Ties That Bind

It’s been a while since I’ve written. Shortly after my last blog entry my father became ill and then died on December 1st, 2014. Since November my practice has been all but closed due to my need to repeatedly travel between Portland and Rockville, Maryland where dad lived. I am very slowly returning to full-time practice as I write this. As many of you already understand, my experience is a journey of both beauty and pain as I attend to the life and the legacy of my father. He is my first parent to die.

Dad’s life and death are relevant to my practice with couples in many respects. Perhaps I’ll write more about this in the future. Here are a few particulars that stand out now.

To begin with, my father,
H.D. Johns, was also a therapist and he is my original mentor in the art of psychotherapy. The tributes I’ve heard these last few months to dad’s skill as a therapist, from former students and clients alike, are stunning. A few comments were nearly word for word identical in their praise for his uncanny ability to understand someone’s experience. One of dad’s colleagues said to me, “Your father was a natural therapist. He was the best I’ve ever seen.”

Many years ago, when I was first embarking on my career, dad told me a story about his early days studying therapy at the Menninger Institute in Topeka, Kansas. Like a lot of young therapists he was working hard to help people change problematic behaviors. Before particularly difficult sessions dad would sometimes pray, “God, please help me change this person.”

Anxious about his abilities at first, something eventually shifted inside my father and his prayer changed: “God, please help me
understand this person.” Placing understanding as the foundation of his therapeutic work made all the difference; clients naturally began to make decisions to improve their lives the more clearly dad could express accurate understanding for their unique experiences. Dad also strove to never “contest” a person’s subjective experience; he validated clients’ experiences as relevant.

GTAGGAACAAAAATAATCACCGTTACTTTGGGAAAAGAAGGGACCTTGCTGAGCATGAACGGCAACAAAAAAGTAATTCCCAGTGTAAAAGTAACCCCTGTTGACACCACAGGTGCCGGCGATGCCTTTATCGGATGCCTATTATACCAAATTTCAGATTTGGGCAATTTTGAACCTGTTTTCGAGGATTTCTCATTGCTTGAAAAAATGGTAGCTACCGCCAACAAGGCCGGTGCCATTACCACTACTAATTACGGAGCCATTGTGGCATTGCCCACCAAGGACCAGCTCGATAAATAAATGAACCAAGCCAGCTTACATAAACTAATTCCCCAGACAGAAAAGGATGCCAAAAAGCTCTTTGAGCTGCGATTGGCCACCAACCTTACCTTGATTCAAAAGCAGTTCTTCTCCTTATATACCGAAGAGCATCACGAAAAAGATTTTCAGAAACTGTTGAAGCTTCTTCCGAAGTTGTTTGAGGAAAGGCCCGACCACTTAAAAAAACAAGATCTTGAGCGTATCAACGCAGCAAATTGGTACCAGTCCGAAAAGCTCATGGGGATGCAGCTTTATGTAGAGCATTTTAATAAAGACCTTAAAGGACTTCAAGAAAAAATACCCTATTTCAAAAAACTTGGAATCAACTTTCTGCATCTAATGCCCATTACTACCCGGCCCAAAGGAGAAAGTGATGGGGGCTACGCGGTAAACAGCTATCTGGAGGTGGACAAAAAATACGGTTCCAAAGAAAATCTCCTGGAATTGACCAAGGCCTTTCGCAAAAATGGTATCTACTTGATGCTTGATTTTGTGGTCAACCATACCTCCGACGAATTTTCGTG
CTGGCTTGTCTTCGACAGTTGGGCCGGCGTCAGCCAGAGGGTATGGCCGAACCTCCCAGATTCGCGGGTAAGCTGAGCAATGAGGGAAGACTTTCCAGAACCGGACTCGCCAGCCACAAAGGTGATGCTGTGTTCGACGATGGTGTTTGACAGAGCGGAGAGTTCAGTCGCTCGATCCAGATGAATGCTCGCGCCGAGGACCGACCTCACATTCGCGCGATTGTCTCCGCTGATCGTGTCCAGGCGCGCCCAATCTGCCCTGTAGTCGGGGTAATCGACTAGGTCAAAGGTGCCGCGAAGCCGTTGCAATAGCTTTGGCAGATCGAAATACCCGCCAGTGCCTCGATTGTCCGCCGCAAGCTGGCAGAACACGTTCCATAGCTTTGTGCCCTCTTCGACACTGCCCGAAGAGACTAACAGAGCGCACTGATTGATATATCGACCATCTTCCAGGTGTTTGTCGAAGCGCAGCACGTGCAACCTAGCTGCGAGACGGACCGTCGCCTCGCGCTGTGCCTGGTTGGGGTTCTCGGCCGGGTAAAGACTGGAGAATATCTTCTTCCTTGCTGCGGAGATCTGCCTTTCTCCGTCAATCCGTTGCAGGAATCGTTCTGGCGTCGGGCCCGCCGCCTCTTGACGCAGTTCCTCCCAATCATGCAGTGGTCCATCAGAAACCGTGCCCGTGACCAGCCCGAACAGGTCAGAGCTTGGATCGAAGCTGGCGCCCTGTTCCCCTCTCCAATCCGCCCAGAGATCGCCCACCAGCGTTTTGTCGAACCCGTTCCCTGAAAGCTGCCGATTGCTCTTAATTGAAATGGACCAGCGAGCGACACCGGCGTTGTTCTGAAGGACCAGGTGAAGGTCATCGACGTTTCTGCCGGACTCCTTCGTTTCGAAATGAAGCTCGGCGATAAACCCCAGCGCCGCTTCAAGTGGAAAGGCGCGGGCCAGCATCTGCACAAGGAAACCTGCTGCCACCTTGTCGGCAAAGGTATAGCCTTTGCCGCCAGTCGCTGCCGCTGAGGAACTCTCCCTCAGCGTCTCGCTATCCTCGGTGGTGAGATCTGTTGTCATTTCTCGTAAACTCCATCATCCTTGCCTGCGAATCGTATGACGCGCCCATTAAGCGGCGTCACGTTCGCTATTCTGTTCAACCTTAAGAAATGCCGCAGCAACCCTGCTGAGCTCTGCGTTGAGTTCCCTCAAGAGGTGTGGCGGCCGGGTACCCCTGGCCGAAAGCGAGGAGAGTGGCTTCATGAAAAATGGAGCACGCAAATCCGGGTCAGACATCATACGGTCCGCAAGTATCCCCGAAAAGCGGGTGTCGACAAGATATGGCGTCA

Collaborative Couple Therapy is a refreshing fit for me. Its originator,
Dan Wile, Ph. D., has created a therapeutic model that inherently deepens a therapist’s understanding of each individual within the couple relationship while simultaneously strengthening intimacy within the couple. Dan’s respect for individual experience, intentionally exemplified by not “rebuking” clients in even the smallest ways, echoes my father’s intention to never contest a person’s subjective experience. When I ‘double’ for clients they sometimes respond with, “I never realized I felt that way until you spoke for me.”

Understanding your partner and being understood, through collaborative and intimate conversation, is a powerful map for couples to heal their relationships and for individuals to grow and thrive. That is a thing of beauty! —Doug

'Doubling Down' On "Doubling" In Collaborative Couple Therapy

Recently I wrote about one aspect of a training experience with Dan Wile, Ph.D., the originator of Collaborative Couple Therapy. As stated then, I will continue to write about Dan’s work as I deepen my understanding. I believe there is a subtlety to his model that is powerfully transformative. In the mean time I was struck by an additional insight from my experience in the November consulting group. In my original entry I wrote “Dan’s perspective is compassionate and particularly attentive to not ‘rebuking’ clients in even the smallest way.” I now have a more nuanced understanding of this.